Friday, September 7, 2012

A day late and a dollar short (the FCO and Cayman)

Again – or still – we are fretting over the possibility that incompetent bureaucrats (in both London and Cayman) and ignorant local politicians will put an early end to Cayman’s boom. The politicians have alienated pretty much all foreign-born residents, and the bureaucrats have alienated pretty much all non-bureaucrats.

The Immigration authorities, who are all bloodline Caymanians, are philosophically opposed to making life comfortable for non-Caymanians of any variety. Expats (whether immigrants or transients) have no true friends in high places, generally speaking.

The prospect of discriminatory taxes and levies on expats is the straw that may well break the camel’s back. Unless the FCO backs out of its longtime alliance with the local anti-expat lobby (which includes all elected MLAs), Cayman’s prosperity will go the way of Nassau’s in the 1970s. The events of the past few months have been ominous.

Memo to the FCO clerks in London... Sucking-up to the Lobby will only bring grief. Please stop doing it. Small-town “granny-wits” are enough to run a community of simple fisher-folk (as ours used to be), but not an international tax haven. Cayman’s is a sophisticated service-economy that needs at least some of its local rulers to have some first-hand experience of the outside world.

I’ve just read the US Congress’s report on the HSBC Bank’s money-laundering allegations. Our local Monetary Authority – government’s regulator – deserves a triple-Z-minus for its utter failure to discover the Bank’s reported compliance failures. Will the FCO remove the personnel responsible for the failures? Of course not. The inevitable result will be more of the same, as far as one can imagine. Sigh.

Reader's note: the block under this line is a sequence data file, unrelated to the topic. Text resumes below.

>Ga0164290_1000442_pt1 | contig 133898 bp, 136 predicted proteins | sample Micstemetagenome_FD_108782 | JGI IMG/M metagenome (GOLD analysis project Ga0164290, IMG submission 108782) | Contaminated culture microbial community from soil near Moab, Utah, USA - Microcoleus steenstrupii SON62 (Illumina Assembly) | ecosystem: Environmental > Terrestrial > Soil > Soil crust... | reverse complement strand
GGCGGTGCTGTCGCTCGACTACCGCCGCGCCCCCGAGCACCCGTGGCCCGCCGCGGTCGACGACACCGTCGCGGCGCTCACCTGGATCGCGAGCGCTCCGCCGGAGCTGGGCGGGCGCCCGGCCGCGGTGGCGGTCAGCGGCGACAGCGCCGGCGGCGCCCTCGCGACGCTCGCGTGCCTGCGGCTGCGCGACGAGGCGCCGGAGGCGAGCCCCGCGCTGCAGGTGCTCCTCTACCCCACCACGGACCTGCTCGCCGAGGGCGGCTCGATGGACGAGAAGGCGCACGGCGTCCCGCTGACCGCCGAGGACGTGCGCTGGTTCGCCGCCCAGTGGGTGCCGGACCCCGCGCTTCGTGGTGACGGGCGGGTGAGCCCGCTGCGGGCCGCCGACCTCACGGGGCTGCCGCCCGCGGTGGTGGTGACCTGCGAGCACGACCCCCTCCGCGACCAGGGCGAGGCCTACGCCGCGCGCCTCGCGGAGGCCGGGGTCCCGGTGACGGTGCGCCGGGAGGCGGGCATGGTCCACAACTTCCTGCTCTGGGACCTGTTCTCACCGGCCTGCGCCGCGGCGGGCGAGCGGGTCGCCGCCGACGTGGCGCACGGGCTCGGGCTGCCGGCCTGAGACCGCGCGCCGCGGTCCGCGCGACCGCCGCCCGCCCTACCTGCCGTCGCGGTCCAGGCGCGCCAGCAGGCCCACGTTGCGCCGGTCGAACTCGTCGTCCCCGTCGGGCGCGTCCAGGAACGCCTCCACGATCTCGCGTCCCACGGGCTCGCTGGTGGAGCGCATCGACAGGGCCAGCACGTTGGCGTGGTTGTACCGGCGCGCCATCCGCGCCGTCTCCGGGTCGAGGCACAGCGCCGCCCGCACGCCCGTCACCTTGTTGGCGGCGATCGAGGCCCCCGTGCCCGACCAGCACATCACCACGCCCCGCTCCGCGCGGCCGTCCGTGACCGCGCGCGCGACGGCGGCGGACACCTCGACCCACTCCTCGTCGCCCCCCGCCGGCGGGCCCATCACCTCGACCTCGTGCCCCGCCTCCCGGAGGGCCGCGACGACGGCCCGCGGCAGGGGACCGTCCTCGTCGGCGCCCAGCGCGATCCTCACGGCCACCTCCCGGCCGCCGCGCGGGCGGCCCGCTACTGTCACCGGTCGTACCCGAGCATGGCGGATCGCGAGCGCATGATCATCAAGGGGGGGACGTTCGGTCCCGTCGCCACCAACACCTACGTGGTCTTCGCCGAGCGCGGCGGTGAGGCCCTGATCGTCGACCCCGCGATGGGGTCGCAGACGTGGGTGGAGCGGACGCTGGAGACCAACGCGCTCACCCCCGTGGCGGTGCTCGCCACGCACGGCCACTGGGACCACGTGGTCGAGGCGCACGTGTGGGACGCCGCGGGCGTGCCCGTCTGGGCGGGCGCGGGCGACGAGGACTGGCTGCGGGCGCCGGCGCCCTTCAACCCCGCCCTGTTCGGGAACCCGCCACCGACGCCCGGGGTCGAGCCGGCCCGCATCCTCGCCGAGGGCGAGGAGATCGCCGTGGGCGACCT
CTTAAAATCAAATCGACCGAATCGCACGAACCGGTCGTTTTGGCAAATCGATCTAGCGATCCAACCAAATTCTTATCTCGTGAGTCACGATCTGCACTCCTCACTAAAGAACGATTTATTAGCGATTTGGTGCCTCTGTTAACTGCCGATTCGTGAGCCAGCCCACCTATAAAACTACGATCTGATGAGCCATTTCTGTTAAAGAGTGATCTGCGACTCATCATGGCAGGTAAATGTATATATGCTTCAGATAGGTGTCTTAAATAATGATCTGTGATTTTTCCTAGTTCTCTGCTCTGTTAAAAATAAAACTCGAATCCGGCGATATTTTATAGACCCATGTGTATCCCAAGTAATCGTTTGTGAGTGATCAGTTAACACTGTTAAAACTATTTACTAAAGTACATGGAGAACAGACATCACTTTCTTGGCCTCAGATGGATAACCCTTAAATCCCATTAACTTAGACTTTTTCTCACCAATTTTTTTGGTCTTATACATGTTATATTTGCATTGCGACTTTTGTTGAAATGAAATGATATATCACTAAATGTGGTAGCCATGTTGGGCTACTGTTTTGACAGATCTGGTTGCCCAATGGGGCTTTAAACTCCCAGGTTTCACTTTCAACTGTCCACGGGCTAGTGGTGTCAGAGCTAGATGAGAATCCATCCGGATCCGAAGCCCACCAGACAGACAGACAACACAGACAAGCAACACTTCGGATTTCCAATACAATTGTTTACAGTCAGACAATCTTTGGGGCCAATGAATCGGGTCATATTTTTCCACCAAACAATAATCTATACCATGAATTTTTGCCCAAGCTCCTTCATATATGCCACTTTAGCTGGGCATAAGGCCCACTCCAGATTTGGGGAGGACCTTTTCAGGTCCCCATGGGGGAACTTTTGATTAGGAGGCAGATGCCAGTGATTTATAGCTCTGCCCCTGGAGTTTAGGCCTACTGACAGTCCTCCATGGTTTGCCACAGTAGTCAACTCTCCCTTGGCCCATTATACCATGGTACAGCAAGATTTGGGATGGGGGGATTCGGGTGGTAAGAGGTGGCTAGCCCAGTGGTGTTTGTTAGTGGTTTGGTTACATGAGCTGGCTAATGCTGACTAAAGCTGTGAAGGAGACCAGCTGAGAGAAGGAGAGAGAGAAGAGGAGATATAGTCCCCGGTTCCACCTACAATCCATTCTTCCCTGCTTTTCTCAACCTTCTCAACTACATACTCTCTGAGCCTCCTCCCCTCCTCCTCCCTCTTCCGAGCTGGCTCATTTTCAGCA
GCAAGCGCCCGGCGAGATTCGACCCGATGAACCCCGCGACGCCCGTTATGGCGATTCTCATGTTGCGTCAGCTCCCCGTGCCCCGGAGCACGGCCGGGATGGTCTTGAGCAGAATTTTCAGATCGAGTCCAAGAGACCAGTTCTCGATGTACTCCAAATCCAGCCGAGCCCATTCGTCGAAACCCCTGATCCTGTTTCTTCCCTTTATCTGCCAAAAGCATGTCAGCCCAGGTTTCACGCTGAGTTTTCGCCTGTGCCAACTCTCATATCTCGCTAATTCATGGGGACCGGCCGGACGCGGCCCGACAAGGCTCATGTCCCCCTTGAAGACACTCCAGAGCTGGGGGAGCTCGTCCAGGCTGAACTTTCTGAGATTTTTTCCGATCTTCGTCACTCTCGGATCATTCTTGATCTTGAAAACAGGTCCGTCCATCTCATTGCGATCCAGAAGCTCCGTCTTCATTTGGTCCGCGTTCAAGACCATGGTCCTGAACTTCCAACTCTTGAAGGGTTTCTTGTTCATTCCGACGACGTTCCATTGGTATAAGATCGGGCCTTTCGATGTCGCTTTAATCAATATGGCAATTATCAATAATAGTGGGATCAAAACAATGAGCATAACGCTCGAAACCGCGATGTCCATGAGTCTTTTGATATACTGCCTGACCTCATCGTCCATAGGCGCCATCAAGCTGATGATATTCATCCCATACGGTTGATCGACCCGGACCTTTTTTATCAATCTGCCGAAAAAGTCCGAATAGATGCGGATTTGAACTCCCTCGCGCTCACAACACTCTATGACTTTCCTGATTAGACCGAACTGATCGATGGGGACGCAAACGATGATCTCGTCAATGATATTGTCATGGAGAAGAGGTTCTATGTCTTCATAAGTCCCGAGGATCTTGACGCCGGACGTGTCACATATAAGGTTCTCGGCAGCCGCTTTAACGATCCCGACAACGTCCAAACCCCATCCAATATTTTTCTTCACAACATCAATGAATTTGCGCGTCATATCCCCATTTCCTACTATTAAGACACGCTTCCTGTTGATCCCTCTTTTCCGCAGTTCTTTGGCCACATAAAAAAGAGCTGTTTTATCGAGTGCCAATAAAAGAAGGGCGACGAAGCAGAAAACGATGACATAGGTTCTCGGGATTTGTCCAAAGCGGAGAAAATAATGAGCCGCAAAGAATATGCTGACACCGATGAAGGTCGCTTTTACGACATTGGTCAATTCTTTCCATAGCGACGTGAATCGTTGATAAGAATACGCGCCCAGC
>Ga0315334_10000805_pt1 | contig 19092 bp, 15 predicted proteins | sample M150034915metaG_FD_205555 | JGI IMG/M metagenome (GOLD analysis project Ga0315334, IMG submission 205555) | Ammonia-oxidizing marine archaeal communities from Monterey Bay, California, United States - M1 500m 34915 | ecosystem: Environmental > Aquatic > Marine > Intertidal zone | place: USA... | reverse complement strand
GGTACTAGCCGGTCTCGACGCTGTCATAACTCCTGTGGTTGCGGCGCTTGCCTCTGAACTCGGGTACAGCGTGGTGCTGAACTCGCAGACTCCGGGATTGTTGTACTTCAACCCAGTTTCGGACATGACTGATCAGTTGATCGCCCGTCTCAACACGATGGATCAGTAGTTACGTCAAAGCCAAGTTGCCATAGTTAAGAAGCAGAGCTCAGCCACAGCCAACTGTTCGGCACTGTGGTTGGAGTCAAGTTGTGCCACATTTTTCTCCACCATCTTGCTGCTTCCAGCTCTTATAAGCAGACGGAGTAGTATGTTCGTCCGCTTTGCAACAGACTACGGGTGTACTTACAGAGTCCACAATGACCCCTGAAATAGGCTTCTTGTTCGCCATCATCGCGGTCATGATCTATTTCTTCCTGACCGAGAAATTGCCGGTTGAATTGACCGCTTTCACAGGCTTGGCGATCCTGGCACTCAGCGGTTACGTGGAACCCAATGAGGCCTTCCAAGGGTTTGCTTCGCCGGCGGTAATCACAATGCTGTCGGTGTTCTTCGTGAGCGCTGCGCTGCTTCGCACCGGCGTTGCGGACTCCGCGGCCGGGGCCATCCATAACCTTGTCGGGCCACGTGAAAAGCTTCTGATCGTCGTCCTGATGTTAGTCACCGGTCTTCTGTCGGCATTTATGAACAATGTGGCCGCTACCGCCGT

Our current Constitution is a grab-bag of childish fancies and prejudices. Britain made a serious strategic error in nodding it through in 2009. Suddenly, we had a Premier and a Protocol Office: motorcycle escorts, personal bodyguards, and luxury vehicles became de rigueur for our local nabobs. New slush funds brought new ways to waste ever more millions of dollars.

What a mess it all is now. No audited financial statements exist to show what our total public indebtedness is; government deficits are envisaged from now until Kingdom Come. What on earth was London thinking? Nothing intelligent, apparently.

It took until this year, 2012, for London to notice the mess. Only then did the FCO clerks twig the full effect of their collective Attention Deficit Disorder. Only now are they suddenly aware of the need for independent audits of government accounts, and for prudent monitoring of public expenditures. Even now, their latest proposals call for only the barest minimum of fiscal responsibility from the same people who got us into the mess.

The FCO’s intervention is a day late and a dollar short, as the saying goes. Unless and until long-term immigrants are allowed to participate fully in local governance, nothing will improve. We aren’t holding our breath; with each week of inaction that passes, more of us lose confidence in the FCO's ability to cope.

In 1997 the UK’s National Audit Office warned the FCO that inattention to the Overseas Territories had created a significant contingent liability. Since then, that contingent liability has increased massively. Nobody knows what it amounts to now. Britain’s own government finances are in such chaos that the Territories’ debts may be a drop in the bucket of Britain’s public debt. Nevertheless, one can measure the effect in terms of straws and camels’ backs.

The FCO is not literally “a day late and a dollar short”. It is at least fifteen years late and several billion dollars short. If we could be sure that its ADD were cured, we would feel a whole lot more comfortable.